A common struggle we all experience when it comes to managing our money: Unexpected expenses.
You’re cruising along just fine with your regular expenses and then BAM! Your car needs new tires. Your kid breaks his leg. The water heater stops working.
Now a giant chunk of your paycheck has been involuntarily diverted to paying for something that was supposed to be paying your water bill, your credit card payment, or vacation savings.
No wonder you feel like you can’t get traction with your money. You’re the hamster in a wheel — working really hard to run fast, but your efforts never bring you to an actual destination.
What if there was a solution? It doesn’t require you to earn more money or to try a new investment scheme. What is does require is making a plan for how your money is going to be spent and then living according to that written plan.
I and tons of people have been living on a written monthly cash flow plan for years and we RARELY have an unexpected expense. And when those expenses occur, as rare as they are, we have the cash on hand to pay for them without derailing the rest of our budget.
Here’s how a monthly cash flow plan eliminates unexpected expenses:
1. YOUR SINKING SAVINGS ACCOUNT
Most people don’t have a concrete plan for how they are going to pay for a bill coming in 6 months. You know you’re going to have to pay it but you just hope that you’ll have cash in your account in time. And then the due date rolls around and you freak out that you don’t have the cash (because who do you know that just has a bunch of cash floating around?).
Now we have an emergency situation and you’re forced to pull out your credit card or write a check from your home equity line of credit or cash out part of your 401K.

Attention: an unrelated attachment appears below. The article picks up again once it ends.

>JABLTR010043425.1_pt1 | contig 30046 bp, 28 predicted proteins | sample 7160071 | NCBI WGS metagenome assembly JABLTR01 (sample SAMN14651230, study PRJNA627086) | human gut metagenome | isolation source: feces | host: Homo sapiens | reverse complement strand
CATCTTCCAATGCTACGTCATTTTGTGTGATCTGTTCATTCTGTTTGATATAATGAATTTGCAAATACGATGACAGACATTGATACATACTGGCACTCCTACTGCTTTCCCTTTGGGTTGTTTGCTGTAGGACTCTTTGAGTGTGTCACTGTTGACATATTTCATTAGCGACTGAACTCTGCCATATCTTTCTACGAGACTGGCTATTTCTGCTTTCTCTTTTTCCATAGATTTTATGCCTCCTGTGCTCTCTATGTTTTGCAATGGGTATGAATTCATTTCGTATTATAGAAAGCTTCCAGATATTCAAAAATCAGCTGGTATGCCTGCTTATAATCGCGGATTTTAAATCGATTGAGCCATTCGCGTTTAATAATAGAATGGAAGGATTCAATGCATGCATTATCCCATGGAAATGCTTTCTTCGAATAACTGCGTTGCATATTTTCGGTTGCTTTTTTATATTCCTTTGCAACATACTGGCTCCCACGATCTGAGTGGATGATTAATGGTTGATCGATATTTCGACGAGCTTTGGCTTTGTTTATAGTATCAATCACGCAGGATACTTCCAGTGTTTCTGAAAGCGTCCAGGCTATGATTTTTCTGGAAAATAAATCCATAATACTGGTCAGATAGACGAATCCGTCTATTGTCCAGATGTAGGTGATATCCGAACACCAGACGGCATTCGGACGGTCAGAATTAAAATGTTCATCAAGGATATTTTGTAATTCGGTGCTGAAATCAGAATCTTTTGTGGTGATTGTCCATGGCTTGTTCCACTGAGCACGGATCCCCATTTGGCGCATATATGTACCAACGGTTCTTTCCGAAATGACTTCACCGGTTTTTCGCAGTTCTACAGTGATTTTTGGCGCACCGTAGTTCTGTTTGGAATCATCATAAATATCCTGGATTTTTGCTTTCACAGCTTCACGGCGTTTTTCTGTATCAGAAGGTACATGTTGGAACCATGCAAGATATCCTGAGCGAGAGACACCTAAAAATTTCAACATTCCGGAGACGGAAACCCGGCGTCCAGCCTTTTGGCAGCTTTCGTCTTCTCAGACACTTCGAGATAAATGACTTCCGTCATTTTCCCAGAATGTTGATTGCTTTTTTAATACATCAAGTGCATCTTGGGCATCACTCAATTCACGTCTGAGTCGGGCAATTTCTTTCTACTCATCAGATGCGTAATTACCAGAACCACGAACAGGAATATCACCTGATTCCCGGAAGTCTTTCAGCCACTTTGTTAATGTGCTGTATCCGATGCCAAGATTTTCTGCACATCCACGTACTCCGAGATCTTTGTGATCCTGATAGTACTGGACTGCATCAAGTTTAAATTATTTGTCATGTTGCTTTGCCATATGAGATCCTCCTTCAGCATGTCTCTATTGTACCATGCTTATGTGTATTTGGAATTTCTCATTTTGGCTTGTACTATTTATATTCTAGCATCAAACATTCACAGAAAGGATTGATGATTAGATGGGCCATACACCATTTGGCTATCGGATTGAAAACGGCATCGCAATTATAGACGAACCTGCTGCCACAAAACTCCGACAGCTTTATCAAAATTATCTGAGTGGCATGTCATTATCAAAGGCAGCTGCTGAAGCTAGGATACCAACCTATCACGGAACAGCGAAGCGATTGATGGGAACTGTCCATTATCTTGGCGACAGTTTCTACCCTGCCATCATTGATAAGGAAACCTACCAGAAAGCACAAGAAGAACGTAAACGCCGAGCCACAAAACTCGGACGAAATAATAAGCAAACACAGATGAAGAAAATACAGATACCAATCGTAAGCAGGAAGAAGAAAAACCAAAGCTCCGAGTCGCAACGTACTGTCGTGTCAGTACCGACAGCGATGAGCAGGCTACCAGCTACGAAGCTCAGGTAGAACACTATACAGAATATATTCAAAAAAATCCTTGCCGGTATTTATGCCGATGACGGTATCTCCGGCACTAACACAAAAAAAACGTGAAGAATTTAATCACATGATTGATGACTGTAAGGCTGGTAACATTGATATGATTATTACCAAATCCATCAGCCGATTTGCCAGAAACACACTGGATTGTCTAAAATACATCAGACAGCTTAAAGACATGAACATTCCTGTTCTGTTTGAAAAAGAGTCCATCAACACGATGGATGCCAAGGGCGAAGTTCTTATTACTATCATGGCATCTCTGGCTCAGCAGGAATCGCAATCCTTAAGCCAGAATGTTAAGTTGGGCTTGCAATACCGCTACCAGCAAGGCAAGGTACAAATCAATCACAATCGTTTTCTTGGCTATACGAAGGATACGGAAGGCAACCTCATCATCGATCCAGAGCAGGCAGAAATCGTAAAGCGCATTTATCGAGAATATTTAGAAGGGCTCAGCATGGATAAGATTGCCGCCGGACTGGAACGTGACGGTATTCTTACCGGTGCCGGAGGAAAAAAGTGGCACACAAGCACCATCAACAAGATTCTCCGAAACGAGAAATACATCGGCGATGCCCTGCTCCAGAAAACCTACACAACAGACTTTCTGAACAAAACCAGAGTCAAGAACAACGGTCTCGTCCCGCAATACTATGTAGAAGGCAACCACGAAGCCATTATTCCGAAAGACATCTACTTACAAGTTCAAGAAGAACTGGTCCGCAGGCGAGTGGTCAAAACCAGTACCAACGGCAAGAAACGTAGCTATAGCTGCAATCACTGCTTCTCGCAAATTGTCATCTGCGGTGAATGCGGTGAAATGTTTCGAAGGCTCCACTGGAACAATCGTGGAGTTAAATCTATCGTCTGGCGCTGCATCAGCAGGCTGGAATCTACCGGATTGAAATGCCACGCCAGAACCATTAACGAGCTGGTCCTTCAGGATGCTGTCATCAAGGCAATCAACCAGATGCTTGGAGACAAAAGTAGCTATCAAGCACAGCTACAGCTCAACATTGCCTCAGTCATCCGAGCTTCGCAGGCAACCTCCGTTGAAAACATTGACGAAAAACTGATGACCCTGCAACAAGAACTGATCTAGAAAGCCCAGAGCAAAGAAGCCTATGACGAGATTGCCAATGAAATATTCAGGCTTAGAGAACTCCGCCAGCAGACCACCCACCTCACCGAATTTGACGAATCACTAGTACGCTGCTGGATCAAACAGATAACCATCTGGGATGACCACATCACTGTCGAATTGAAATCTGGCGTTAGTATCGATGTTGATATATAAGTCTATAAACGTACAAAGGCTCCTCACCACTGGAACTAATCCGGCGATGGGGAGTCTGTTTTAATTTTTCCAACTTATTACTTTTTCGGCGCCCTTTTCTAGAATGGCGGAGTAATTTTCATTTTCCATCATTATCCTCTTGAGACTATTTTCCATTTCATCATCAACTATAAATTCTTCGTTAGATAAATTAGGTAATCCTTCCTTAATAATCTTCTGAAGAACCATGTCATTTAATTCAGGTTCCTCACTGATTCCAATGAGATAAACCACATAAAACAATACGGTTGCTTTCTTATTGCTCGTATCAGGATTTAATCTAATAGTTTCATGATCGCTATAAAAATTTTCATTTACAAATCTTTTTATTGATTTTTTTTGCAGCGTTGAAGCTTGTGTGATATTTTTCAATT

The written monthly cash flow plan forces you to incrementally save for future purchases and expenses, both the ones you know are coming and the ones you are fairly certain you’re going to incur at some point.
Let’s say I have my $400 annual life insurance premium due in six months. I count the number of months from now until the bill is due (6) and divide $400 by 6 ($67). I save $67 a month for the next six months so that when the bill is due, I have $400 saved to pay my premium.
You do this with all the bills and purchases you know are coming in the upcoming year and you put all of this money in a special account called the “sinking savings account.” This is where the money you’ve already spent on paper lives until you’re ready for it to do it’s job. Our family keeps track of what our sinking savings account money is doing on a Google Docs spreadsheet, but a notepad would work just as well.
In addition to the bills we know are coming (expected expenses), like insurance premiums, car registration, property taxes, school uniform purchases, and Christmas gifts, we also plan for anticipated expenses. These are things like car repairs and replacement, home maintenance, school activities.